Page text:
Welcome to the bubble. It's not exactly the coziest of places, is it? We'd have preferred not to end up here if at all possible. By most standards, "all possible" doesn't include missing the last shot of the game more times than any of us would care to count, but with this team, anything truly is possible. Now the Vols sit squarely in the middle of the bubble, thanks to a strong 39 minutes against Florida.
Are the Vols in true danger yet? I tend to doubt it; yes, this hasn't been a great conference slate for the Vols, but that's the case for a lot of teams. Yes, the Vols aren't playing well, but neither are a lot of teams. Yes, the Vols have been wholly unimpressive; you'll be able to say that about more than a few teams in March. Yes, this has been ugly, but lots of teams have been playing ugly. There's still a good chance that someone who hasn't seen the 30-foot special looks at the Vols' 3-4 record in one-possession games (and 0-2 record in overtime) and figures they've been a little bit unlucky, and it's not by design. Now it's on Tennessee to play themselves off, one way or another, and it begins tonight.
South Carolina hasn't been bad, really, but good is probably a bit of an overstatement. They've been the de facto little brother in the SEC East - the Vanderbilt of basketball, if you will. That's not totally their fault, now that Georgia's off the pine. It's easy to look at a team that's 13-10 (4-6) and conclude they're probably not very good, we'll win comfortably, this game will be over by halftime; we said the same thing about Charlotte. This version of the Vols can pretty much do anything they want to, and that includes gacking up a home game to a team they probably should beat.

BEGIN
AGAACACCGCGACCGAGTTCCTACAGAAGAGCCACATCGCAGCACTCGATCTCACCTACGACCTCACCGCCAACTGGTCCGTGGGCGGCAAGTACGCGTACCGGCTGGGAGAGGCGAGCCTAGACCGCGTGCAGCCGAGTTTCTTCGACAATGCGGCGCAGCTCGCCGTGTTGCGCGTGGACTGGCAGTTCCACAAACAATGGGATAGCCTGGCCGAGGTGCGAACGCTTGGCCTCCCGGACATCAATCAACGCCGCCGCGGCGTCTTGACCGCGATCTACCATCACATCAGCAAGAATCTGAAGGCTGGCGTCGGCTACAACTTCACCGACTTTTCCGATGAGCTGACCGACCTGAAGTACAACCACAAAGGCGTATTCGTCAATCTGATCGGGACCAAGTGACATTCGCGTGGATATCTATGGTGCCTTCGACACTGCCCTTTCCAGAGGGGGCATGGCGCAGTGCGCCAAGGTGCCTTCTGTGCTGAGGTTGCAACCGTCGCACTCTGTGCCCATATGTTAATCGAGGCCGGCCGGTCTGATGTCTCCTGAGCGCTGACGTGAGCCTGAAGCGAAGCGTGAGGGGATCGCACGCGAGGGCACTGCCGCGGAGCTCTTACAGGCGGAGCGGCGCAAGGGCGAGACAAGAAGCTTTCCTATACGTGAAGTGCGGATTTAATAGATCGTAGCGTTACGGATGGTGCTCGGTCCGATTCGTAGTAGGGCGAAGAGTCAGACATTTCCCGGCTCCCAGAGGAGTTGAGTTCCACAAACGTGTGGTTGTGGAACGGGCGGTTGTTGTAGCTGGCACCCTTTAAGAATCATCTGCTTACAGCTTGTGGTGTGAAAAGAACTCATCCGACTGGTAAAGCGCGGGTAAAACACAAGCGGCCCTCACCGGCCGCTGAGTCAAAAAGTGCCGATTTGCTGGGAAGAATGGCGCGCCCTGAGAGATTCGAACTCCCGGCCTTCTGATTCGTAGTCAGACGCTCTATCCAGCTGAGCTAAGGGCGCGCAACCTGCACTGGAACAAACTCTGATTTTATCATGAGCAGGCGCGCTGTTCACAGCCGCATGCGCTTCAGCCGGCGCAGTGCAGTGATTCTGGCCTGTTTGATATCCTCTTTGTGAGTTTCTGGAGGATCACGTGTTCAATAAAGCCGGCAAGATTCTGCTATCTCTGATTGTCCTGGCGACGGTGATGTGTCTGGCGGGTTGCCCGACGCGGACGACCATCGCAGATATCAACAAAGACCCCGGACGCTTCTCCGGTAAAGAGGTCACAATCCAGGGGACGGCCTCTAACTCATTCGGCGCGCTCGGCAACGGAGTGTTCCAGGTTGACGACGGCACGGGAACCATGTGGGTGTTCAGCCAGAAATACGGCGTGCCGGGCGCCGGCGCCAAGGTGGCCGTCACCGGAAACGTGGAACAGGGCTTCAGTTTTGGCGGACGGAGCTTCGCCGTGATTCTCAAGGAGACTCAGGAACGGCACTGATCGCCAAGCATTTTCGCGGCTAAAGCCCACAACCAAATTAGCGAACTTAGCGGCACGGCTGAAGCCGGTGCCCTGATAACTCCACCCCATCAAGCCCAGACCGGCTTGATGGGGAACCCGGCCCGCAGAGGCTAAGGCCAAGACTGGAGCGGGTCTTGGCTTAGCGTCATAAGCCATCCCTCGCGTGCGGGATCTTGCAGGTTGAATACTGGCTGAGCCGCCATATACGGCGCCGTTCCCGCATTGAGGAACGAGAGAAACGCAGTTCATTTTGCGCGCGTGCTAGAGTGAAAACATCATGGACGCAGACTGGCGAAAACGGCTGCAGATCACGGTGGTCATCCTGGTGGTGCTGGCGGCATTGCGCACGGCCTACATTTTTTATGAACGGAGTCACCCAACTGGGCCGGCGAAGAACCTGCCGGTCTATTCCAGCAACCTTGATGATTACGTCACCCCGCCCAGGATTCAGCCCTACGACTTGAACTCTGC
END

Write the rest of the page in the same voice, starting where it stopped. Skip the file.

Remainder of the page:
Who's motivated now?Yeah, this is probably doom and gloom and everything else terrible. Tennessee will field the best two players on the court (when they want to be) in Tobias Harris and Scotty Hopson. The things that Tennessee does well - offensive rebounding, defensive intensity - are things that South Carolina doesn't really stop. South Carolina really only blocks shots especially well, no small thanks to Sam Muldrow. What's it come down to, then?
- Get to the line. It's probably a small blessing that South Carolina also does a terrible job of both getting to the line themselves and allowing their opponents to get to the line. You wouldn't know it based on the last few weeks, but Tobias and Scotty both do a great job of this; you'd think they'd remember one of these days that they do a good job of it. The rest of the team has apparently forgotten how to do this, with the possible exception of Cameron Tatum. South Carolina isn't especially deep - the main rotation runs about seven strong - so with a bit of contact, the Vols make this game a lot easier.
- Offensive boards without Brian Williams. Look, we all know B-Will is a beast on the offensive glass (pulling down 17% of available boards, per KenPom). John Fields does a good job when he's in, but he's purely a whirlwind-type player who doesn't see enough useful minutes; is there another guy who can step up and pull down a critical board of two? Four points hopefully won't make or break this game, but I've grown tired of the number of games where I said that and thought otherwise.
- Hey look, it's another speedy, dominant South Carolina guard! Bruce Ellington has been South Carolina's best offensive player, and they've been playing him like that. Denying him shots is probably a fool's errand - he simply holds onto the ball and takes too many shots anyway - but if he can be forced into bad shots, then that's that. He's not a particularly efficient shooter, for that matter (14.2 attempts per game to average 13.9 points means you're just chucking it up and hoping for the best); maybe the answer is forcing him into many bad shots. I'm not picky.
By all rights, this should be a great game to restore the Vols' confidence going into a critical stretch of play, and a win should at least kind of quiet the bubble talk. Let's hope we're not having this same discussion on Saturday.
Game's at 7.